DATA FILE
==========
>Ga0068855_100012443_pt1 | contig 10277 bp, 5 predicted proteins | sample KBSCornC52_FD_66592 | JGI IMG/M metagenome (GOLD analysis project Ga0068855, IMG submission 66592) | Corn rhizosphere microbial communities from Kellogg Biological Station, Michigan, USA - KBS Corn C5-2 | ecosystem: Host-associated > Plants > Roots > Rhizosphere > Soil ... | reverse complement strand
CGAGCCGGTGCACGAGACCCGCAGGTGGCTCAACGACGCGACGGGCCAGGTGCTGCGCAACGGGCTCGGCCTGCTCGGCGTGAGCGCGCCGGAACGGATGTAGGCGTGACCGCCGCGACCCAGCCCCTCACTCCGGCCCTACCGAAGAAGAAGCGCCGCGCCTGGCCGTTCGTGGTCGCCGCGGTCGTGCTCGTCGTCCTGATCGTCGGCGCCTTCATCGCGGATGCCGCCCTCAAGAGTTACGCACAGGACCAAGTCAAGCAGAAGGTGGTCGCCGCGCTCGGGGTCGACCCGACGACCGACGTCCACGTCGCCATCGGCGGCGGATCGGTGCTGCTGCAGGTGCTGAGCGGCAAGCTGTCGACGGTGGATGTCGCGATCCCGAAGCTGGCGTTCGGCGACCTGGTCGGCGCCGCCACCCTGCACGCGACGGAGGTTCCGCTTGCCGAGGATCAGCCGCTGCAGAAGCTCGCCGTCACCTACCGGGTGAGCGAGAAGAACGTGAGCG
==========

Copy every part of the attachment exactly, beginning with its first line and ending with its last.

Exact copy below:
>Ga0068855_100012443_pt1 | contig 10277 bp, 5 predicted proteins | sample KBSCornC52_FD_66592 | JGI IMG/M metagenome (GOLD analysis project Ga0068855, IMG submission 66592) | Corn rhizosphere microbial communities from Kellogg Biological Station, Michigan, USA - KBS Corn C5-2 | ecosystem: Host-associated > Plants > Roots > Rhizosphere > Soil ... | reverse complement strand
CGAGCCGGTGCACGAGACCCGCAGGTGGCTCAACGACGCGACGGGCCAGGTGCTGCGCAACGGGCTCGGCCTGCTCGGCGTGAGCGCGCCGGAACGGATGTAGGCGTGACCGCCGCGACCCAGCCCCTCACTCCGGCCCTACCGAAGAAGAAGCGCCGCGCCTGGCCGTTCGTGGTCGCCGCGGTCGTGCTCGTCGTCCTGATCGTCGGCGCCTTCATCGCGGATGCCGCCCTCAAGAGTTACGCACAGGACCAAGTCAAGCAGAAGGTGGTCGCCGCGCTCGGGGTCGACCCGACGACCGACGTCCACGTCGCCATCGGCGGCGGATCGGTGCTGCTGCAGGTGCTGAGCGGCAAGCTGTCGACGGTGGATGTCGCGATCCCGAAGCTGGCGTTCGGCGACCTGGTCGGCGCCGCCACCCTGCACGCGACGGAGGTTCCGCTTGCCGAGGATCAGCCGCTGCAGAAGCTCGCCGTCACCTACCGGGTGAGCGAGAAGAACGTGAGCG